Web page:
It is unquestionable that one of the most important challenges of our society is the development of new energy strategies to tackle global warming and the exhaustion of fossil fuels generation. In this sense, it is of vital importance the production of less contaminating energy with positive effects on the reduction of greenhouse gas emissions. The conversion of solar energy into chemical energy in the form of so-called "solar fuels" as hydrogen is one of the main strategies today to solve the energy problem we face in the near future. Nanotechnology is a key area that can help solving this issue. In fact, by using the tools offered by nanotechnology, it is possible to obtain photocatalytic nanomaterials that offer solutions to these problems. The main aim of this thesis was to design new photocatalysts based on TiO2 with improved harvesting of visible light, which covers 43% of sunlight. The main focus of this PhD thesis was the evaluation of the effect of different transitions metals on the absorption properties of TiO2 samples with controlled morphology (nanosheets with reactive (001) exposed facets) on the photocatalytic activity in H2 production from biomasses and in degradation of polluting dyes. In the case of the TiO2 semiconductors, it was paid particular attention to bi-dimensional nanocrystals to decrease the e-/h+ recombination rate and in the synergistic effect of the combination of two polymorphs (anatase/brookite). Basically the research activity carried out can be summarized as follows: synthesis of novel nanomaterials, including the preparation of metal-doped TiO2 nanocrystal with controlled morphology; evaluation of photocatalytic activity under realistic conditions (bio-alcohols photo-reforming and degradation of organic compounds in self-cleaning materials) and the effect of the metal transitions in both activity and selectivity; sub-nanometric characterization of selected photocatalysts by mean of Advanced Electron Microscopy Techniques. Throughout the duration of this experimental work, was handled many advanced characterization techniques to obtain a deeper understanding of the nature of the samples and get to explain their behaviour in different photocatalytic experiments. Several techniques such as textural characterization, band-gap measures using UV-diffuse reflectance spectroscopy, XPS, ICP, XRF have been used for obtaining trial data which have been used to obtain results. Particular attention has been devoted to the characterization of the materials by electron microscopy.

Morphology control of TiO2-based nanomaterials for sustainable energy and environmental applications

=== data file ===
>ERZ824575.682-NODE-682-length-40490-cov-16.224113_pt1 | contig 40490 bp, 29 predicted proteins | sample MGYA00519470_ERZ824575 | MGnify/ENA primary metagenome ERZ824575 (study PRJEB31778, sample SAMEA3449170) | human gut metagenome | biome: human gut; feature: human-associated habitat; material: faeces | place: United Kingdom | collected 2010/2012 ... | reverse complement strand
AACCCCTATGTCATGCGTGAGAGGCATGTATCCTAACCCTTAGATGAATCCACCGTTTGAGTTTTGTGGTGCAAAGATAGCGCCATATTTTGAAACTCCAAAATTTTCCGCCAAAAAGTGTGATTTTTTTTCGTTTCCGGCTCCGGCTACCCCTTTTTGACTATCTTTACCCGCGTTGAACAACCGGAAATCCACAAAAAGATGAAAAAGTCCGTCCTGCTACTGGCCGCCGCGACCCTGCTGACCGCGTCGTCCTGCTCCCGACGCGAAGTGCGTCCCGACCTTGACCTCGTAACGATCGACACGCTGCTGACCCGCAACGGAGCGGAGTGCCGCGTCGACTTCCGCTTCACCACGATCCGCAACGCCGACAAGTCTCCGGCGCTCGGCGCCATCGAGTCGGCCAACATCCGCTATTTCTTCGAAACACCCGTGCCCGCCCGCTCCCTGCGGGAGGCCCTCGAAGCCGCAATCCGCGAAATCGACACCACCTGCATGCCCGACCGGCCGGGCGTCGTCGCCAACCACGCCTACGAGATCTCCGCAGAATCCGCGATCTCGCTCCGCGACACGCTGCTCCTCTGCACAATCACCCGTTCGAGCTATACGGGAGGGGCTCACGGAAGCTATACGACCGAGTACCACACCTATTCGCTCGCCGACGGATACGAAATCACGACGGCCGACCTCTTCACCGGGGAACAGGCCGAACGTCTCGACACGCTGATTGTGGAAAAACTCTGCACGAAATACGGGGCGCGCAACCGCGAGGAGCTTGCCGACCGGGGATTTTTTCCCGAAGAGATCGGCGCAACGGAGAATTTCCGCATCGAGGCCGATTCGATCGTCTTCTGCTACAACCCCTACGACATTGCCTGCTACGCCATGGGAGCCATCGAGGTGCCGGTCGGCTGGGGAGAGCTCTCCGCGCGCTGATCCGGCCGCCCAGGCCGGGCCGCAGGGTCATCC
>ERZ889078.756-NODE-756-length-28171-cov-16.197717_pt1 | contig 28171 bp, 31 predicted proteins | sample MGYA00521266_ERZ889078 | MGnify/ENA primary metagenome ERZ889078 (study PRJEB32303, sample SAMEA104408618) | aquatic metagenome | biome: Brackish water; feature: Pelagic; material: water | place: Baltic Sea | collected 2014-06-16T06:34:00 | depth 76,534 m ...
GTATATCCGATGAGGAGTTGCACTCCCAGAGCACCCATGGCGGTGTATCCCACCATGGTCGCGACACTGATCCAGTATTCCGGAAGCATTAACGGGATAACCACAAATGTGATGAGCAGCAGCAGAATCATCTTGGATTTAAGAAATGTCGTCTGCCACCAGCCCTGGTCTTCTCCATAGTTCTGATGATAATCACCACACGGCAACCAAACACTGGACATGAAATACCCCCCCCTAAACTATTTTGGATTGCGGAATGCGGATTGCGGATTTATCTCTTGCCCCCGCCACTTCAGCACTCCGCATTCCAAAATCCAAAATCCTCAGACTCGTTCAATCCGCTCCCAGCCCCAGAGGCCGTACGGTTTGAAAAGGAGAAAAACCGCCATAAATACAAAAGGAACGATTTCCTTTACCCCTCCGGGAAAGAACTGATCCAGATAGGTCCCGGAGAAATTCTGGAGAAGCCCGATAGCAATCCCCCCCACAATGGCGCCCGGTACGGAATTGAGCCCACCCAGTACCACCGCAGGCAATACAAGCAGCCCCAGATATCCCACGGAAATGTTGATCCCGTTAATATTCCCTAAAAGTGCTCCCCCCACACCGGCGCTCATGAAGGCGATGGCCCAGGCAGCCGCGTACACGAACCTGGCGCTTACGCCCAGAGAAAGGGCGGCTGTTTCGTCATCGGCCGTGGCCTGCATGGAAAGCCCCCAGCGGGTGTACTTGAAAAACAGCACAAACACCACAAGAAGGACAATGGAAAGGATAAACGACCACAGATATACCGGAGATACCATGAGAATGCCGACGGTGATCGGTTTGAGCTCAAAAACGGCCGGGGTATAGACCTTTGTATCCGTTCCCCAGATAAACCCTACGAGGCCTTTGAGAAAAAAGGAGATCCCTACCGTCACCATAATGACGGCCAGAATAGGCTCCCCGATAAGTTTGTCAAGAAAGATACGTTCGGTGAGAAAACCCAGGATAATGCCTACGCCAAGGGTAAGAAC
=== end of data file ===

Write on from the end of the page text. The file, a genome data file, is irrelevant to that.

ROMERO OCAÑA, ISMAEL
2017-04-05

Abstract

It is unquestionable that one of the most important challenges of our society is the development of new energy strategies to tackle global warming and the exhaustion of fossil fuels generation. In this sense, it is of vital importance the production of less contaminating energy with positive effects on the reduction of greenhouse gas emissions. The conversion of solar energy into chemical energy in the form of so-called "solar fuels" as hydrogen is one of the main strategies today to solve the energy problem we face in the near future. Nanotechnology is a key area that can help solving this issue. In fact, by using the tools offered by nanotechnology, it is possible to obtain photocatalytic nanomaterials that offer solutions to these problems. The main aim of this thesis was to design new photocatalysts based on TiO2 with improved harvesting of visible light, which covers 43% of sunlight. The main focus of this PhD thesis was the evaluation of the effect of different transitions metals on the absorption properties of TiO2 samples with controlled morphology (nanosheets with reactive (001) exposed facets) on the photocatalytic activity in H2 production from biomasses and in degradation of polluting dyes. In the case of the TiO2 semiconductors, it was paid particular attention to bi-dimensional nanocrystals to decrease the e-/h+ recombination rate and in the synergistic effect of the combination of two polymorphs (anatase/brookite). Basically the research activity carried out can be summarized as follows: synthesis of novel nanomaterials, including the preparation of metal-doped TiO2 nanocrystal with controlled morphology; evaluation of photocatalytic activity under realistic conditions (bio-alcohols photo-reforming and degradation of organic compounds in self-cleaning materials) and the effect of the metal transitions in both activity and selectivity; sub-nanometric characterization of selected photocatalysts by mean of Advanced Electron Microscopy Techniques. Throughout the duration of this experimental work, was handled many advanced characterization techniques to obtain a deeper understanding of the nature of the samples and get to explain their behaviour in different photocatalytic experiments. Several techniques such as textural characterization, band-gap measures using UV-diffuse reflectance spectroscopy, XPS, ICP, XRF have been used for obtaining trial data which have been used to obtain results. Particular attention has been devoted to the characterization of the materials by electron microscopy.
FORNASIERO, Paolo
28
2014/2015
Settore FIS/03 - Fisica della Materia
Università degli Studi di Trieste
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Utilizza questo identificativo per citare o creare un link a questo documento: http://hdl.handle.net/11368/2908131
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